I peeked over the gumbo bank of the prairie stream and counted 14 does and yearlings grazing in the dry creekbed about 250 yards upstream. It was early November, and because the peak of the rut was only a week away, I suspected a buck wouldn’t be far from this bunch of does. But despite glassing up and down the valley, I couldn’t spot antlers. Then I turned my binocular uphill, to the rimrocks on the ridge. There was the buck, bedded in the shade of a sandstone outcropping.
Killing that deer—a wide but light-racked 4-point—was a matter of reversing my approach to the does, keeping my profile hidden in the sagebrush until I was out of sight around a bend in the creek. Then I made a long hike around the drainage and came in above the buck. It took me a couple of hours, but I was in place when he rose from his bed, and I made a 125-yard shot off my bipod. Here’s how you can find and kill pre-rut and post-rut bucks, who spend most of their daylight hours bedded.
RECOGNIZE BUCK BEDS: To the uneducated, a mule deer buck’s bed looks like a nondescript, dished-out bowl in a dirt cutbank. Before the rut, bucks like to bed high on ridges—just downhill from the crest—so they can keep an eye on does grazing down the drainage and exit over the ridge if danger approaches from below. Post-rut bucks retreat to these day beds to recover from the physical rigors of the breeding season. Look for scalloped-out dishes in dirt or disturbed dirt in the shade of ridgeline rocks or juniper trees. Bucks often bed in places that get midday shade, so look beneath overhanging rocks and limbs.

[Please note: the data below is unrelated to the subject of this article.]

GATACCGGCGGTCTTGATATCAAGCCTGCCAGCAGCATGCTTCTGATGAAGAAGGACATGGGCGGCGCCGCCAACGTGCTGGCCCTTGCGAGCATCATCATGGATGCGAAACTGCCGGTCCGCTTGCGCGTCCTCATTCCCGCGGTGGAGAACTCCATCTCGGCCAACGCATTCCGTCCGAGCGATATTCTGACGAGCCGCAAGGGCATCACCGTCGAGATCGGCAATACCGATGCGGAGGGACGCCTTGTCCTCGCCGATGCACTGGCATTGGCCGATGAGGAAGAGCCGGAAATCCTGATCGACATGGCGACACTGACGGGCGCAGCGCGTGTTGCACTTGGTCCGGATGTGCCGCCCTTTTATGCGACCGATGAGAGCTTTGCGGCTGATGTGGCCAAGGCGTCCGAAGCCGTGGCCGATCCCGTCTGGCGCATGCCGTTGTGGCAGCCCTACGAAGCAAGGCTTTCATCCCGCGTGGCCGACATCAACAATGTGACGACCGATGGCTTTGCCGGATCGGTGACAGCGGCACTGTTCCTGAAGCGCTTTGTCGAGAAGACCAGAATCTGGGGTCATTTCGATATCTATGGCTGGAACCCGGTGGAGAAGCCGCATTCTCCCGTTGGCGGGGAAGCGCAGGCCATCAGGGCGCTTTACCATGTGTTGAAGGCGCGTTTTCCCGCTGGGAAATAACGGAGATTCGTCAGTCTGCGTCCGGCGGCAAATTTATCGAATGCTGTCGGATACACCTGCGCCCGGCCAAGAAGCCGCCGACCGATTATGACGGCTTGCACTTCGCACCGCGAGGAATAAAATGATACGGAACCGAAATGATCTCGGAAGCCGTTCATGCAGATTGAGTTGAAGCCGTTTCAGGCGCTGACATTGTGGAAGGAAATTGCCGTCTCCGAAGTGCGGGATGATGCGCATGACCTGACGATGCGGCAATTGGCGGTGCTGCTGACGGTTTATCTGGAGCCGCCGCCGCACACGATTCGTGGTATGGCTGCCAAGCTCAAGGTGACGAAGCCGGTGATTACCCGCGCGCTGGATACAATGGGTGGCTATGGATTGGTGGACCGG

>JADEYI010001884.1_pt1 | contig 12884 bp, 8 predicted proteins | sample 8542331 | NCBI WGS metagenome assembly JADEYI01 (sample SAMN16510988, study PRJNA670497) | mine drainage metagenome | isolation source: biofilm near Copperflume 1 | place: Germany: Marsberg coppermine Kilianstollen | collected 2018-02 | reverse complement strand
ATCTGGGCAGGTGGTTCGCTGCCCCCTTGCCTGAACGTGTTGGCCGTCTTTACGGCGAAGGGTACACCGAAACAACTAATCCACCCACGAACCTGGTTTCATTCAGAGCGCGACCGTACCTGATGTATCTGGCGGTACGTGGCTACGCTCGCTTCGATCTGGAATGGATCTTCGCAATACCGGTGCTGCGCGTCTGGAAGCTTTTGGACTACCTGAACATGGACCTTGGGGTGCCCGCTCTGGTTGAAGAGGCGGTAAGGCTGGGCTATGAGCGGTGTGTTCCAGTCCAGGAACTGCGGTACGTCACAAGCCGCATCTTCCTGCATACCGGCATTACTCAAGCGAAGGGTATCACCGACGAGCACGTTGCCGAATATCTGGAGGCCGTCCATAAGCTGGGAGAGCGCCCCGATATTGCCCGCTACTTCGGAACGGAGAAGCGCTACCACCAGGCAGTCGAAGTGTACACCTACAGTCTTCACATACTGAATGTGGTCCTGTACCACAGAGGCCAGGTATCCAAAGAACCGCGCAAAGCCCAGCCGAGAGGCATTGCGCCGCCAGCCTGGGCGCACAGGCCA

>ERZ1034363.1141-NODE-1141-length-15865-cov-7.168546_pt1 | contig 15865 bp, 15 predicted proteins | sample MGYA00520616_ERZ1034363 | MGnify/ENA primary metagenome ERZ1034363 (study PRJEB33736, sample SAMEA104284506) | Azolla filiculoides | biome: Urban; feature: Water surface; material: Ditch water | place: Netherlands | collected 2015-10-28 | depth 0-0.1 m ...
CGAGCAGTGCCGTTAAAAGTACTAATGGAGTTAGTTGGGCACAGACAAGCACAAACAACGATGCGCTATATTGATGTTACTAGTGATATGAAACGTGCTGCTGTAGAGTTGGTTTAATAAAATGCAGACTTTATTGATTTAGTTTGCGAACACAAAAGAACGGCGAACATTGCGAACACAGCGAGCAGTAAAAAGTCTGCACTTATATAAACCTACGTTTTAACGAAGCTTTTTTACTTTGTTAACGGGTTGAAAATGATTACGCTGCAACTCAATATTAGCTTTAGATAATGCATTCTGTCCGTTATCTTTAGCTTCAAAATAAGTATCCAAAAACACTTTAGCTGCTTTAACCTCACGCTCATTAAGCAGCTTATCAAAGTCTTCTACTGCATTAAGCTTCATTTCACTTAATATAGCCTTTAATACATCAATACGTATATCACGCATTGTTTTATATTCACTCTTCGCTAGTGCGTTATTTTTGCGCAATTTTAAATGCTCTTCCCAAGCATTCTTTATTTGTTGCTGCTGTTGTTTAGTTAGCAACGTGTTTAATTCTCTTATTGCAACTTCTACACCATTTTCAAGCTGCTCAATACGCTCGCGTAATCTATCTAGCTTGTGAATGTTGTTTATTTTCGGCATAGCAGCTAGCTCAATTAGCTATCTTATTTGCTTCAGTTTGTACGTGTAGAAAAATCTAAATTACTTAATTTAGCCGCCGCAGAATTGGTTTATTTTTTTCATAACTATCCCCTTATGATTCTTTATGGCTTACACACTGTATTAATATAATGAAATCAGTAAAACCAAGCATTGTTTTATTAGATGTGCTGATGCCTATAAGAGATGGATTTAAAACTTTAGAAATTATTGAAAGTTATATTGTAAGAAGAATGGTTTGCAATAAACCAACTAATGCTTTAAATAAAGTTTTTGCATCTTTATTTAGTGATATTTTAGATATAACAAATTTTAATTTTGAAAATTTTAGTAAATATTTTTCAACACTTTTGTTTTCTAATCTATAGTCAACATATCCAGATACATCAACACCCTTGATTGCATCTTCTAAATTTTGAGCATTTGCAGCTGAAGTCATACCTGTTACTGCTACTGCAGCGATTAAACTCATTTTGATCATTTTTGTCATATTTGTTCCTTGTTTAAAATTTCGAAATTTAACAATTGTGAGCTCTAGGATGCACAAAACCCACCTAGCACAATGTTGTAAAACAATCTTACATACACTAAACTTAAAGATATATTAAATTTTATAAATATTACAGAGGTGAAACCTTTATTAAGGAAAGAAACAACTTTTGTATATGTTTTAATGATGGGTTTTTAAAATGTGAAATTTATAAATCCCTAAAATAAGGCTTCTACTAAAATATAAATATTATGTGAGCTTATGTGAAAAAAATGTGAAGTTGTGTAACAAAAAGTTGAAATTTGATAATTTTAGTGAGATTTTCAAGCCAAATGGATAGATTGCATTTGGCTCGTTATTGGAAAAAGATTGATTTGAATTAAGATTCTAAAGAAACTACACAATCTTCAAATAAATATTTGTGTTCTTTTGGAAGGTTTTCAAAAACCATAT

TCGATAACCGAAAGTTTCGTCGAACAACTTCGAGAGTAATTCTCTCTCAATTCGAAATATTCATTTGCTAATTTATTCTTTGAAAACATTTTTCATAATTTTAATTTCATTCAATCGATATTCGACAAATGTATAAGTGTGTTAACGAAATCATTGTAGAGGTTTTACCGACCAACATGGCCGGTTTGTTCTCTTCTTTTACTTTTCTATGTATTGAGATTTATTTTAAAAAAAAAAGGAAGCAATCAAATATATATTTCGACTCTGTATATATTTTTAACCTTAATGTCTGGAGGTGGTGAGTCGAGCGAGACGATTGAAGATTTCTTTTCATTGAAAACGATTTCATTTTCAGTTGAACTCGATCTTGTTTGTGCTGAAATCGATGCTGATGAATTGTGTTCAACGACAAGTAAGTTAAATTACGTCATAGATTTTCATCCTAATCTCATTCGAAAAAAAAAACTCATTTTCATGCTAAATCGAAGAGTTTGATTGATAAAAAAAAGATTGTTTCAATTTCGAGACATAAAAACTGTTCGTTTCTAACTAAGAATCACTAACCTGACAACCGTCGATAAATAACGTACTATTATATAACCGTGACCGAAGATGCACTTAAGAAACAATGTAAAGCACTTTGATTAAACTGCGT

USE YOUR OPTICS: Ideally, you want to spot a buck in his bed from a distance. So spend time behind a spotting scope or a powerful binocular. I like a 10X binocular for open-country mule deer hunting, but a 15×56 is perfect for this bed-scanning operation.
LOCATE LANDMARKS: Once you find a buck, take note of any rock formations, unusual trees, or other landmarks near to him. You will probably need to find these waypoints from the opposite direction, so make sure they are distinctive enough to recognize.
MIND THE WIND: Make sure the wind won’t give you away if you approach from the ridgeline side of the buck.
BACK OUT AND STALK IN: Even if a rutting buck is alert to your presence, he probably won’t run if you are outside around 1,000 yards. He’s probably distracted by the does. But if you are closer, then you’re going to have to figure out an approach that won’t spook him. That often means circling around and coming at him from over the ridge, as I did with my buck. This is why those landmarks are so important to your success. You need to know precisely where the deer is bedded so you don’t blunder into him when you come in on his blind side.